The satisfaction is almost universal, but it has a sickening aftertaste: Democrats revel in the possibility that Donald J. Trump will finally get his comeuppance. But when the mocking laughter fades, a much more enduring fear remains. What will this do to the country?
While President Biden and his closest allies have been largely silent on Mr Trump’s indictment, mainstream Democrats have been much more eager to talk, responding with a mix of cheers and deep concern about how the federal prosecution of a former president and current candidate of the White House could turn American politics upside down.
Interviews this week with more than 60 Democratic members of Congress, state legislators, liberal activists and party officials found near-universal agreement that Mr. Trump deserved to face federal charges for his handling of classified documents, but a notable split over whether the charges were good for the country or even their party.
“I don’t want this chaos machine to do more damage to the country, to hurt more people,” Ohio Representative Greg Landsman, a moderate freshman from Cincinnati, said in an interview Tuesday, referring to the former president. “Democrats, Republicans, Independents, everyone has to take some degree of seriousness.”
For years, Democrats have debated the wisdom of prosecuting Mr Trump for the various crimes they believe he has committed. Vice President Kamala Harris said during her presidential campaign that the Justice Department “would have no choice” but to prosecute Trump.
Now the document’s indictment serves as a political Rorschach test, coming at the start of the 2024 presidential campaign, in which many Democrats expect a rematch between Biden and Trump. Some Democrats are excited that the man who tormented them for seven years can finally be held accountable for his norm-breaking actions, but others fear Trump will again defy political gravity and his supporters will respond to the charges. with violence.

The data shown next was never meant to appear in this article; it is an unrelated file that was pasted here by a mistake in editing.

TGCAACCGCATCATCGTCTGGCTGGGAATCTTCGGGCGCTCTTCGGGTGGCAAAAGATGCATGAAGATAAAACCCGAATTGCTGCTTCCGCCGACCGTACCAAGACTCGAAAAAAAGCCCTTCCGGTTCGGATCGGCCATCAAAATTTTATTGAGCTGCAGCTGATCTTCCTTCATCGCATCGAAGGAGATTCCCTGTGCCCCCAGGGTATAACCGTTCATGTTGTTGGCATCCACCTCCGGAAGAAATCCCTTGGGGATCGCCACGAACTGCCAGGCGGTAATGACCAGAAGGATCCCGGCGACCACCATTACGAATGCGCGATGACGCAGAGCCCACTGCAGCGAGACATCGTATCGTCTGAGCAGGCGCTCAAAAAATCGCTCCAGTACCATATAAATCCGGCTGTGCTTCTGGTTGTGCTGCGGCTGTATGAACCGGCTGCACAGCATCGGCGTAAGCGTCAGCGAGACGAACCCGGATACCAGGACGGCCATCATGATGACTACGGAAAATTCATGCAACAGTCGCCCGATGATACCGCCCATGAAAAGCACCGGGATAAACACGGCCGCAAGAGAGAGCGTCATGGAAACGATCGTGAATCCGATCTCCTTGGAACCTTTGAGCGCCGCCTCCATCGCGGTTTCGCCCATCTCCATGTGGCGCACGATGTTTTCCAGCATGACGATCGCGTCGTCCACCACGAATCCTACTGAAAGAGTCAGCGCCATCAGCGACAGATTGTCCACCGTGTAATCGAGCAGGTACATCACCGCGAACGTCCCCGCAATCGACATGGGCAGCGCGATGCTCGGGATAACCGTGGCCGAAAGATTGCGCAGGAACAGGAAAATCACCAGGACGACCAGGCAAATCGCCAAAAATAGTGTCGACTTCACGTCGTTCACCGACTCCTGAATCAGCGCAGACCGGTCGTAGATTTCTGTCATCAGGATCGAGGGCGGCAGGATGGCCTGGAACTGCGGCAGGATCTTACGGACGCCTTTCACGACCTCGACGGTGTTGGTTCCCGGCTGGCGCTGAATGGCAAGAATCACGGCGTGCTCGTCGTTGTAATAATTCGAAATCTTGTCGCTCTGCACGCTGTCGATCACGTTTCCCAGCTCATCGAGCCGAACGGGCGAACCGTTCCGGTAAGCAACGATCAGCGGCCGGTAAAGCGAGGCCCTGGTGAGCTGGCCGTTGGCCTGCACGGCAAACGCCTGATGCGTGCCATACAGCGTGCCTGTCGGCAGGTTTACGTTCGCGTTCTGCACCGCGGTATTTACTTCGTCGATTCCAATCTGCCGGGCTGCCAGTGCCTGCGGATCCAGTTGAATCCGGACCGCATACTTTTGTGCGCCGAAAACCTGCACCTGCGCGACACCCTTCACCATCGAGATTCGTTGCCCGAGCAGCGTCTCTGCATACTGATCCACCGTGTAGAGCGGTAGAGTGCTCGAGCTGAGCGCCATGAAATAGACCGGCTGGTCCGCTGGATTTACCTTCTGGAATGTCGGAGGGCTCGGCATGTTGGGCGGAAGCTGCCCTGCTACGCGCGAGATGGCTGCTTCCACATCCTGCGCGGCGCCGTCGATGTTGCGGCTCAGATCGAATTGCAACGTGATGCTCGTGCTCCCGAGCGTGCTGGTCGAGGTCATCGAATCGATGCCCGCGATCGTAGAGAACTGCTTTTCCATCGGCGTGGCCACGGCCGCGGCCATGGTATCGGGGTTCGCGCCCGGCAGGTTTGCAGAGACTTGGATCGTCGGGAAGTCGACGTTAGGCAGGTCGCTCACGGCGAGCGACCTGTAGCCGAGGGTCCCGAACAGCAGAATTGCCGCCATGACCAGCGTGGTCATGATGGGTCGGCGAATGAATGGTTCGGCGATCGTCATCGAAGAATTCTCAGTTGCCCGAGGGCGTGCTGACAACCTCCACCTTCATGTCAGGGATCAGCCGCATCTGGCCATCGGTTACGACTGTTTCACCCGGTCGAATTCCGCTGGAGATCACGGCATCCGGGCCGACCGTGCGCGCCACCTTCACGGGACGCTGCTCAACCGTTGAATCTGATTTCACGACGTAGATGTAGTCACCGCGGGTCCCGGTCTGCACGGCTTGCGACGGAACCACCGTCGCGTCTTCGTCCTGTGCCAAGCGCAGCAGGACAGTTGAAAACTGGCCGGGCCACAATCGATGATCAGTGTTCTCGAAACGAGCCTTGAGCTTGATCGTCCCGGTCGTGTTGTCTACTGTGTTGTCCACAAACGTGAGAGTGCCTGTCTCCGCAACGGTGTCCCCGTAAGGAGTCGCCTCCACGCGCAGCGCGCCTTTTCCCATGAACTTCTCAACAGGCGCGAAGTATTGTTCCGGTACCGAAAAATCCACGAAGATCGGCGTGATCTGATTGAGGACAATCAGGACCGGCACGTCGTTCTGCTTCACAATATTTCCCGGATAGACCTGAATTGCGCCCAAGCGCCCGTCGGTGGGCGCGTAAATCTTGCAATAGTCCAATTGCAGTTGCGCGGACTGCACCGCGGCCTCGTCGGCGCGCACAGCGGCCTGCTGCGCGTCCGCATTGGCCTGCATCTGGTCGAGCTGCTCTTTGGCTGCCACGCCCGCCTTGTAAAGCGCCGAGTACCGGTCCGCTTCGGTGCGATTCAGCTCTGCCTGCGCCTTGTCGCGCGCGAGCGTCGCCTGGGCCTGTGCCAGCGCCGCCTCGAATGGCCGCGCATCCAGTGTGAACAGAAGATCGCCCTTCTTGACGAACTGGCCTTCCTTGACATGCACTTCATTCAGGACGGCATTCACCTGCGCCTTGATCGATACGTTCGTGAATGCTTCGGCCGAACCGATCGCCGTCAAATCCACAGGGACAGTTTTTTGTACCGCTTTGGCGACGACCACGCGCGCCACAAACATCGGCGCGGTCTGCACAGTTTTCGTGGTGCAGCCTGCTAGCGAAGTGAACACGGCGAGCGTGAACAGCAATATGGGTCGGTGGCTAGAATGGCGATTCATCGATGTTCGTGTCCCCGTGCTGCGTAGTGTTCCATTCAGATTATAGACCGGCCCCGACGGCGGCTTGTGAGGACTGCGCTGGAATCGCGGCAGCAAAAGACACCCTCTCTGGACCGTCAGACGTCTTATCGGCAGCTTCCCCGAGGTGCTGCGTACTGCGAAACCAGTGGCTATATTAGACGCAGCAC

Top of mind for many Democrats is the possibility of another outbreak of civil unrest akin to the riot of Trump supporters at the Capitol on January 6, 2021. While Mr Trump’s first appearance in federal court on Tuesday took place without a hitch outside the building, there is no shortage of Democrats predicting that Mr. Trump’s candidacy will lead to more chaos at some point.
“I worry about what will happen in 2024,” said James Zogby, the president of the Arab American Institute in Washington. “I don’t think we’ve seen anything yet. What we saw on January 6, I don’t think we saw the end of it.
David Walters, a former governor of Oklahoma, said that given the evidence in the documents case, charges should be filed — despite the possibility that Trump’s supporters could foment violence.
“The long-term damage to the nation and our justice system from inaction far outweighs the political and security risk,” Walters said. “We have an evil force in our midst that must be fought.”
The tone was livelier this past weekend at the Wisconsin Democratic Party’s annual convention in Green Bay. There, Rep. Mark Pocan sprinkled his speech with celebratory gags comparing Mr. Trump’s legal trials to recent Democratic triumphs in the state.
His biggest line of applause was, “Indictments, like impeachments, apparently come in pairs for crooked ex-presidents. Happy indictment weekend, friends.”
In North Carolina, Shelia Huggins, a Durham attorney who serves on the Democratic National Committee, read the indictment aloud for 50 minutes during her YouTube livestream on Monday. She stopped halfway through. “I need a break,” she said. “That was a lot.”